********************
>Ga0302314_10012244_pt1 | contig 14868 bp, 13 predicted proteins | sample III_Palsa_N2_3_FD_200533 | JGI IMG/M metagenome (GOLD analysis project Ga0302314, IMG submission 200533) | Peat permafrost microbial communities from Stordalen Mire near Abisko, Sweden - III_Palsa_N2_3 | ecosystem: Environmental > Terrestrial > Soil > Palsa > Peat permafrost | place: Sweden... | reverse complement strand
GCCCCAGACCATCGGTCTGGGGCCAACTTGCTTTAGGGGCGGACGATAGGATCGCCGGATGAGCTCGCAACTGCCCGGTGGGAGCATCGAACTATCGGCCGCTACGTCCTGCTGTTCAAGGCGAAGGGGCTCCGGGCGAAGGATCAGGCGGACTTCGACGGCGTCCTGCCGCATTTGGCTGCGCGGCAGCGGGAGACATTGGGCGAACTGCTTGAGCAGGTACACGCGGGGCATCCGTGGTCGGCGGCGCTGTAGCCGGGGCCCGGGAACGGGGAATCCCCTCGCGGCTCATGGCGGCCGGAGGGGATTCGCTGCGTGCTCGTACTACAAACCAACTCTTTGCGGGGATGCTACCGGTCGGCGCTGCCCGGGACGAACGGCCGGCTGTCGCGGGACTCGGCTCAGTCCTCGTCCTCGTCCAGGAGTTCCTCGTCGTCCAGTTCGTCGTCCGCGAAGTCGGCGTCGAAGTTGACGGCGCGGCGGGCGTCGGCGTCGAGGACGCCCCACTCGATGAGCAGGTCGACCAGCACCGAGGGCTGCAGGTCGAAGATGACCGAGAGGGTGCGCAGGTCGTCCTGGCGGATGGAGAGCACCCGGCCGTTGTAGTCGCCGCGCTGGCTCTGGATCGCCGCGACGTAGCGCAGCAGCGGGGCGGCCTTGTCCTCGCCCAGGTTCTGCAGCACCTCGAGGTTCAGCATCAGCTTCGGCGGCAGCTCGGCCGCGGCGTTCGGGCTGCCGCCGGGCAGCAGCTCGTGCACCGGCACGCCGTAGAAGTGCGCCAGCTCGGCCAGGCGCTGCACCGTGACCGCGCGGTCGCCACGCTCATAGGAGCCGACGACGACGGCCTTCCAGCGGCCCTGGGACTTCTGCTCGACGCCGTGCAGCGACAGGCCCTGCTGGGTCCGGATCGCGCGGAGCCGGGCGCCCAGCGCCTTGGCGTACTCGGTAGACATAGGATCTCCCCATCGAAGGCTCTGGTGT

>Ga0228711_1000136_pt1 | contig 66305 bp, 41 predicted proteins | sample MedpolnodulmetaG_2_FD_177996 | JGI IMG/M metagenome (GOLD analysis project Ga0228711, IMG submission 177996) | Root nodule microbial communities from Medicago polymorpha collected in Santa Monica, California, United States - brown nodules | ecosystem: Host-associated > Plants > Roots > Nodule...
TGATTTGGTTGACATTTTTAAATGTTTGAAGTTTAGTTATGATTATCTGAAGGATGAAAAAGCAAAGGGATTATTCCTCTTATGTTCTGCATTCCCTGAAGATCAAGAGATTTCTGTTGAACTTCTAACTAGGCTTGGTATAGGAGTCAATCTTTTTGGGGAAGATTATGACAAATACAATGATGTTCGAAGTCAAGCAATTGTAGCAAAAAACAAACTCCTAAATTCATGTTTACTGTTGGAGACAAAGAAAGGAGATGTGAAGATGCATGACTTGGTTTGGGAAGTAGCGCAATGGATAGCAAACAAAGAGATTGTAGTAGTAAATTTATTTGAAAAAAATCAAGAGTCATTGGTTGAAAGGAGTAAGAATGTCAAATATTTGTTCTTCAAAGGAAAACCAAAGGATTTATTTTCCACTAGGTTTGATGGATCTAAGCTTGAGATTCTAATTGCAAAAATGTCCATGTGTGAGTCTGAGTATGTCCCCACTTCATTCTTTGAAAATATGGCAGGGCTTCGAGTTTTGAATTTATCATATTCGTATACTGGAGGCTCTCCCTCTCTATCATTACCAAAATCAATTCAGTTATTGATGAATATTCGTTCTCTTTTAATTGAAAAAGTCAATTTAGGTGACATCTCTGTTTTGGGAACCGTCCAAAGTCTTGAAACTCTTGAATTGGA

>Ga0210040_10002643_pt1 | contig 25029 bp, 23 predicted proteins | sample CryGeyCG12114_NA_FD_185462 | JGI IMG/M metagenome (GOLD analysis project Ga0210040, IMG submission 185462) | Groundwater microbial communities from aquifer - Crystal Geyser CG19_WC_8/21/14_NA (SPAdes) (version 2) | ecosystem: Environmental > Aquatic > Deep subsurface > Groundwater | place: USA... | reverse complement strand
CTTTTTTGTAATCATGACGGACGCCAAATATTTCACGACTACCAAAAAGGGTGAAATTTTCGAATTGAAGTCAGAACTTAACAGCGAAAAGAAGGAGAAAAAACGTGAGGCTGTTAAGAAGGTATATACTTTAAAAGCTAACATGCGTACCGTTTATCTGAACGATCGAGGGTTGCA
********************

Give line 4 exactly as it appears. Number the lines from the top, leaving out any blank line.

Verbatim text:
TGATTTGGTTGACATTTTTAAATGTTTGAAGTTTAGTTATGATTATCTGAAGGATGAAAAAGCAAAGGGATTATTCCTCTTATGTTCTGCATTCCCTGAAGATCAAGAGATTTCTGTTGAACTTCTAACTAGGCTTGGTATAGGAGTCAATCTTTTTGGGGAAGATTATGACAAATACAATGATGTTCGAAGTCAAGCAATTGTAGCAAAAAACAAACTCCTAAATTCATGTTTACTGTTGGAGACAAAGAAAGGAGATGTGAAGATGCATGACTTGGTTTGGGAAGTAGCGCAATGGATAGCAAACAAAGAGATTGTAGTAGTAAATTTATTTGAAAAAAATCAAGAGTCATTGGTTGAAAGGAGTAAGAATGTCAAATATTTGTTCTTCAAAGGAAAACCAAAGGATTTATTTTCCACTAGGTTTGATGGATCTAAGCTTGAGATTCTAATTGCAAAAATGTCCATGTGTGAGTCTGAGTATGTCCCCACTTCATTCTTTGAAAATATGGCAGGGCTTCGAGTTTTGAATTTATCATATTCGTATACTGGAGGCTCTCCCTCTCTATCATTACCAAAATCAATTCAGTTATTGATGAATATTCGTTCTCTTTTAATTGAAAAAGTCAATTTAGGTGACATCTCTGTTTTGGGAACCGTCCAAAGTCTTGAAACTCTTGAATTGGA